The year 1978 began with a great tragedy. In a preseason game against the Raiders, wide receiver Darryl Stingley was paralyzed from the neck down by Oakland's Jack Tatum on a hit in a preseason game . Tatum, who would write a book called "They Call Me Assassin", never apologized for the hit. Despite this devastating loss, the Patriots would rally and finish 11-5 for their first post-merger AFC East title. However, hours before the final game of the season, coach Chuck Fairbanks surprised many by announcing he would be leaving the team to become head coach at the University of Colorado. Owner Billy Sullivan immediately suspended Fairbanks and hired Ron Erhardt to coach the final game. The stunned team lost its first round playoff game to the Houston Oilers, which also was the first Patriots post-season game at Schaefer Stadium.
For the next two years the Patriots would suffer late-season collpases that would deny them return trips to the playoffs. In 1979 after starting 7-3 the team would lose four out of their last six games - including three in a row to divisional rivals in December - to finish 9-7 and out of the playoffs. In 1980, with star running back Sam Cunningham holding out all season, the Patriots started 6-1 but finished 10-6, again out of the playoffs. With these performances in mind, a local sportswriter intimated that the team suffered from the "Bozo Syndrome," meaning that they played "like clowns in the clutch." The Patriots completely collapsed in 1981, finishing 2-14, including two losses to the Baltimore Colts which were the only two games the Colts won that year.
Following the 1981 season Erhardt was fired and replaced by Ron Meyer, who had been the head coach at Southern Methodist University. The Patriots had the top draft pick overall in 1982 and selected Ken Sims, defensive end from the University of Texas, who would largely prove to be a dissapointment.
In the strike-shortened year of 1982, the highlight of the Patriots season was the so-called "Snow Plow Game," a controversial 3-0 late-season win over the Miami Dolphins. The controversy came in the fourth quarter when the Patriots were preparing for a field goal attempt. Mark Henderson, a convict on work release, used a John Deere tractor with a rotating sweeper to clear a swath of field to aid the Patriots. Kicker John Smith's 33-yard attempt was good, and the points would prove to be the only points scored by either team that afternoon. The win would help put the Patriots in the playoffs, but the first-round rematch in Miami was easily won by the Dolphins.
In 1983 rookie Tony Eason was drafted in the first round, the fourth of six quarterbacks drafted in the first round. Eason would play sparingly in 1983, but would become the Patriots' starting quarterback in 1984. Meanwhile, the team's pattern of not being able to finish seasons strong became apparent again. The team again lost some key games late, and finished out of the playoffs at 8-8.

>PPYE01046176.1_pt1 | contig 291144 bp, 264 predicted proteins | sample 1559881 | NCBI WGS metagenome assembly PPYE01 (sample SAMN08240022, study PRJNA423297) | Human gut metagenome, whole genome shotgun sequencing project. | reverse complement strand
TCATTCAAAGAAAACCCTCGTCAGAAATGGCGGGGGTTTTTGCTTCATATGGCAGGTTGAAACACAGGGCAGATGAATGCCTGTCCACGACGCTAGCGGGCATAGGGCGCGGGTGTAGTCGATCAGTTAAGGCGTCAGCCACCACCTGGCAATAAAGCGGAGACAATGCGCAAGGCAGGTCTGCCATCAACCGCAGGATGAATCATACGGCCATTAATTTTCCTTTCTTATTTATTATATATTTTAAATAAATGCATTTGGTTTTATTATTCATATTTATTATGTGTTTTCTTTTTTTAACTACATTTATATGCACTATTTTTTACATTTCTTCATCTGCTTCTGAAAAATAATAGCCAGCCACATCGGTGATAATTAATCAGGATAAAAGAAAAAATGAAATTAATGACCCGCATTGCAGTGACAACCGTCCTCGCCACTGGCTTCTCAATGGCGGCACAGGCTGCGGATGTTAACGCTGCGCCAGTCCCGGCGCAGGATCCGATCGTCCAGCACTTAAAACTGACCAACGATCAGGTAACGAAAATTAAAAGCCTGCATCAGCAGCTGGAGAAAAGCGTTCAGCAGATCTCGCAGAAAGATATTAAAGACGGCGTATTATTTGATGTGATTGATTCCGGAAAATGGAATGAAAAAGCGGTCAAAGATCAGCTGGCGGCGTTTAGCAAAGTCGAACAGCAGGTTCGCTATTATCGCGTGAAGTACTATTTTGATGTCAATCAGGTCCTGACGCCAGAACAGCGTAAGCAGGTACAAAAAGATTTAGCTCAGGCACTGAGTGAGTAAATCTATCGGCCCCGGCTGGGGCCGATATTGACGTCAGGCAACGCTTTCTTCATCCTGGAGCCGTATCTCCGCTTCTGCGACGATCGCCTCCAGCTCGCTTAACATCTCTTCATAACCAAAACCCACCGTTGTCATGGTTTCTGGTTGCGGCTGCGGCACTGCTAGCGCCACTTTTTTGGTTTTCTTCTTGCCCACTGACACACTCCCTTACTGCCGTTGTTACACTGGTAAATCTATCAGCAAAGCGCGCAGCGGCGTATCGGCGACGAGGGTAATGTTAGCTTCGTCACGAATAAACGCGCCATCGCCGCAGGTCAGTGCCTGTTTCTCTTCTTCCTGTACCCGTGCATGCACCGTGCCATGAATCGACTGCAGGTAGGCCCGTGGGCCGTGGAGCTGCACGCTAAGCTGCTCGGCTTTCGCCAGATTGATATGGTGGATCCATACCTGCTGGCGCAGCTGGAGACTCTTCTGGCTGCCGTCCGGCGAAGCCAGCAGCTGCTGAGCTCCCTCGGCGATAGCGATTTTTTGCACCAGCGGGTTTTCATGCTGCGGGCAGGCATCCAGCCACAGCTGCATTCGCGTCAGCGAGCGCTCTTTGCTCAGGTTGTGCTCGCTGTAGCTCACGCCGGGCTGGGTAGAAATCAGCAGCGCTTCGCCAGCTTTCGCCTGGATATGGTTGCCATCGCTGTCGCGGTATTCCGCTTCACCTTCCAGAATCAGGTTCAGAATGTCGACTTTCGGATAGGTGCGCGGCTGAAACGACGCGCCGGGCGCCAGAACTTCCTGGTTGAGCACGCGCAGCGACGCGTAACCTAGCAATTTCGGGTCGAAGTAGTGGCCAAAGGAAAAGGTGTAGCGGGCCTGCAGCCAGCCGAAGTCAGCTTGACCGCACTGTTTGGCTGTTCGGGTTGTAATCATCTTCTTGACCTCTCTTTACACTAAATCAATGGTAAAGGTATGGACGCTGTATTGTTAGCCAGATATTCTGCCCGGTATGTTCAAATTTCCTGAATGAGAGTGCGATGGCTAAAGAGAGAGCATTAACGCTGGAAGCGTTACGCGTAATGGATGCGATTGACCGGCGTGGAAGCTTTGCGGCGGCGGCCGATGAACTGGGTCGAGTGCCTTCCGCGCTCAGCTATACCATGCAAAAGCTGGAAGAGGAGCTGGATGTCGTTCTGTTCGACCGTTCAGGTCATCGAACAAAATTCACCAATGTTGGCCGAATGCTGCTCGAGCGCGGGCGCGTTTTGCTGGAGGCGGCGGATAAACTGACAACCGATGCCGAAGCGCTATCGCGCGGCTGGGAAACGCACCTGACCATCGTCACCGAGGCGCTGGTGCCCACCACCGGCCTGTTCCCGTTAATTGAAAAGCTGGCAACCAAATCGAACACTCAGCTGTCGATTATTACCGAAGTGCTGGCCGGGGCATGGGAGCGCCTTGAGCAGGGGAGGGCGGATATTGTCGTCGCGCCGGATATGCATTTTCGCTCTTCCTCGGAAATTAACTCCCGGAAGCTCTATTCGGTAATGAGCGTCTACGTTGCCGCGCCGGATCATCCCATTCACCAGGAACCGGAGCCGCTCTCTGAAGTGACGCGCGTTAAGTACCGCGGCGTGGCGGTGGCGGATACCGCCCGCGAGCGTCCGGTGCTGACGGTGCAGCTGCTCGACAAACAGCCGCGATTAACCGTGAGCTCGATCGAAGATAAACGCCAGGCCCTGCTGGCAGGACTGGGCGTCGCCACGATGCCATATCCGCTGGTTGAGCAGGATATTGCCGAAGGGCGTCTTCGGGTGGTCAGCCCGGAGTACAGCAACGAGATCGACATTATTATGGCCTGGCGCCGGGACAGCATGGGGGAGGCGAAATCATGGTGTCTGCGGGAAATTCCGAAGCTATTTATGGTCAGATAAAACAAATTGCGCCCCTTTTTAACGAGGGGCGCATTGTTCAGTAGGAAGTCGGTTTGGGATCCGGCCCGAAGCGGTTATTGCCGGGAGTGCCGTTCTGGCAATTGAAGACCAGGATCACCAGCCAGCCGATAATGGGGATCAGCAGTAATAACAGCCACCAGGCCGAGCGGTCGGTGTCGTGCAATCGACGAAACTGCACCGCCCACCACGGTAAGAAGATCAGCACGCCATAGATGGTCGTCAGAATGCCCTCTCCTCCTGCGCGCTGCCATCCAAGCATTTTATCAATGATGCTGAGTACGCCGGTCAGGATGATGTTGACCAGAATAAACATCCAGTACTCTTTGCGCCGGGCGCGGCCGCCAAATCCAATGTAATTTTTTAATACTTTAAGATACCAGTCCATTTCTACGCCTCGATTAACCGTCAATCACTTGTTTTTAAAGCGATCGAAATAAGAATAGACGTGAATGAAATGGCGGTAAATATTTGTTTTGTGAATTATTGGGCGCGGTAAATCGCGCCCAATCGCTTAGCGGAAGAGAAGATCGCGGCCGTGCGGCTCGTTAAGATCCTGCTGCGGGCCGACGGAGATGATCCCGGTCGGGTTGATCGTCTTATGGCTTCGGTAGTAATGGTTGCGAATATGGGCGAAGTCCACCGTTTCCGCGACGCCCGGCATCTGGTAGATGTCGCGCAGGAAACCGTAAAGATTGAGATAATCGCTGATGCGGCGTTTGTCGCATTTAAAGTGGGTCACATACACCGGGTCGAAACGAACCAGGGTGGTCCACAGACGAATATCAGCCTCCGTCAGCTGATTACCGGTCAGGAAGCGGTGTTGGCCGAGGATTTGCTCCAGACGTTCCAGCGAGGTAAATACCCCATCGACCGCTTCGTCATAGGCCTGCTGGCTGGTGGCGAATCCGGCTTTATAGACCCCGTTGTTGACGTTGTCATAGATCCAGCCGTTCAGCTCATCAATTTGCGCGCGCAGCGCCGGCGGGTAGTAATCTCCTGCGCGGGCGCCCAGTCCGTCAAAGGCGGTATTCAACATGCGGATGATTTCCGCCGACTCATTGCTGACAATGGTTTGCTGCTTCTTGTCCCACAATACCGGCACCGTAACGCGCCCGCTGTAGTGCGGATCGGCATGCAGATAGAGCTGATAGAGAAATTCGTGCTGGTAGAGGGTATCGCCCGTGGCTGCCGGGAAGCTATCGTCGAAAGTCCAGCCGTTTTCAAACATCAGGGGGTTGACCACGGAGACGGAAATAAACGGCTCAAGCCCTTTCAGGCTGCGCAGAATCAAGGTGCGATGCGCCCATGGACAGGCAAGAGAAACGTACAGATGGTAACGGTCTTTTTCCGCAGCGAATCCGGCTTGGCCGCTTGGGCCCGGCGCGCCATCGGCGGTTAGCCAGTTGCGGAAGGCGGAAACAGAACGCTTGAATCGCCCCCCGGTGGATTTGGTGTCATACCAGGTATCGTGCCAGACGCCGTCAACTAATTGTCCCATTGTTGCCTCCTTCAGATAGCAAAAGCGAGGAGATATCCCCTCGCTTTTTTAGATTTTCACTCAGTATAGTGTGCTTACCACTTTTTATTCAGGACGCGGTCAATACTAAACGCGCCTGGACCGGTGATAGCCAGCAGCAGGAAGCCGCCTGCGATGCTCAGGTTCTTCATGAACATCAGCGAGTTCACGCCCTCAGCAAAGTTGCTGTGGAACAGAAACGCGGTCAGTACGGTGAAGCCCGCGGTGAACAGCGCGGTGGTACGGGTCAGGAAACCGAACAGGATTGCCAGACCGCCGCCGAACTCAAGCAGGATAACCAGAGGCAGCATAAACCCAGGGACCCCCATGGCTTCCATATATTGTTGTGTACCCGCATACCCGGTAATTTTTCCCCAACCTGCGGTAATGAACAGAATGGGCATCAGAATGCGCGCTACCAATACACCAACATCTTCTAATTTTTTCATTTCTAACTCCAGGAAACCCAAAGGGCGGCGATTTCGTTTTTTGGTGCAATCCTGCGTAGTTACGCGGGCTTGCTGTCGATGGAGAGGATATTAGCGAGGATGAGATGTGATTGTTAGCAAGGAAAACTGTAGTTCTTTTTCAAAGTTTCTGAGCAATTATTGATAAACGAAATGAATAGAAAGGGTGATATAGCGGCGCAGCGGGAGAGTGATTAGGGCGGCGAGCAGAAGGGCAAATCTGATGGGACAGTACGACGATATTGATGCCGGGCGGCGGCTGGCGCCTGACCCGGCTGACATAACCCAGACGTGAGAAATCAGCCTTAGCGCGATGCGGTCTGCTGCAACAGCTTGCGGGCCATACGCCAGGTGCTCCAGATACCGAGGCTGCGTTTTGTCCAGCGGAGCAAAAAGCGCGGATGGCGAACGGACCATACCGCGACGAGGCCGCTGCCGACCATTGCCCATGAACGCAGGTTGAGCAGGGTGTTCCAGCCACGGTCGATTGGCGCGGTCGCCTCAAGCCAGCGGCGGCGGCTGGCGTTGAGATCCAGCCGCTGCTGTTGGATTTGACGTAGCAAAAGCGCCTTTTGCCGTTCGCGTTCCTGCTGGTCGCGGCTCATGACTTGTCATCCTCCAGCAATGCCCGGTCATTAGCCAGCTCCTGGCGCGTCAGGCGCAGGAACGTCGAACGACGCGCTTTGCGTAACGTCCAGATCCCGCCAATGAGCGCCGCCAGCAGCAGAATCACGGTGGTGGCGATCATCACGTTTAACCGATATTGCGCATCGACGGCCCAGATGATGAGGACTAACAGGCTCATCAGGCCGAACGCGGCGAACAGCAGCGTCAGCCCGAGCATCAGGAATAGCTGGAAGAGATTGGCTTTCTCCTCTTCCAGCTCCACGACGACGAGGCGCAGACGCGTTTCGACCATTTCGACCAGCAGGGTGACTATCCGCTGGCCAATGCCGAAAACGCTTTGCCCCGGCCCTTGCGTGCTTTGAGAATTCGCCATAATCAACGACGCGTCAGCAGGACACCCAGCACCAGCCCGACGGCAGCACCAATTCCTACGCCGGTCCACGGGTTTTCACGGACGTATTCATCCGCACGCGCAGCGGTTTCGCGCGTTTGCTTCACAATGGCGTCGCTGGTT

The Patriots would acquire the top draft pick overall for the 1984 draft, in what was considered one of the weakest draft classes in several years. With the top pick the Patriots selected Irving Fryar, wide receiver from the University of Nebraska. With Tony Eason starting the Patriots got off to a strong 5-2 start. However after a pair of losses the Patriots fired head coach Ron Meyer, and replaced him with former Colts wide receiver Raymond Berry. The players initially responded well to Berry, winning three of their first four games under him. However, showing once again a failure to finish strong, the Patriots again lost three straight games in December, and again missed the playoffs at 9-7.
Despite their season-ending failures, people around the league were starting to take notice of the Patriots and see them as a talented team that needed to learn how to win. Finally in 1985, this potential would begin to be realized, bringing the Patriots their best success to date.
First trip to the Super Bowl
After struggling to start the 1985 season, new coach Raymond Berry replaced Eason with Grogan. But Grogan broke his leg late in the season, and Eason got the starting job again. New England won six straight games and finished 11-5, with a wild card playoff berth. In the first round the Patriots beat the New York Jets to win their first playoff game since 1963. In the divisional playoff against the Los Angeles Raiders the Patriots forced six turnovers and won 27-20, gaining a measure of revenge for their crushing 1976 defeat and setting up an AFC Championship showdown against the rival Miami Dolphins. The Patriots had lost 20 straight games in Miami at the time, but won this one, dominating the Dolphins defensively again en route to a 31-14 win. Thus the Patriots completed an improbable run to Super Bowl XX, where they faced the Chicago Bears.
Unfortunately for the Patriots, they would be caught in the middle of one of the most bizarre Super Bowl week subplots. Prior to the AFC Championship game, receiver and punt returner Irving Fryar had cut two fingers with a kitchen knife, requiring it to be put in a cast. At first dismissed as a freak accident, it was not until after the conference championship that the truth came out: that Fryar's wife Jacqueline had slashed him in a domestic incident after Fryar had knocked her down. It was a distraction that, many thought, epitomized the history of these Patriots - coming as it did in what was otherwise to that point the franchise's finest hour.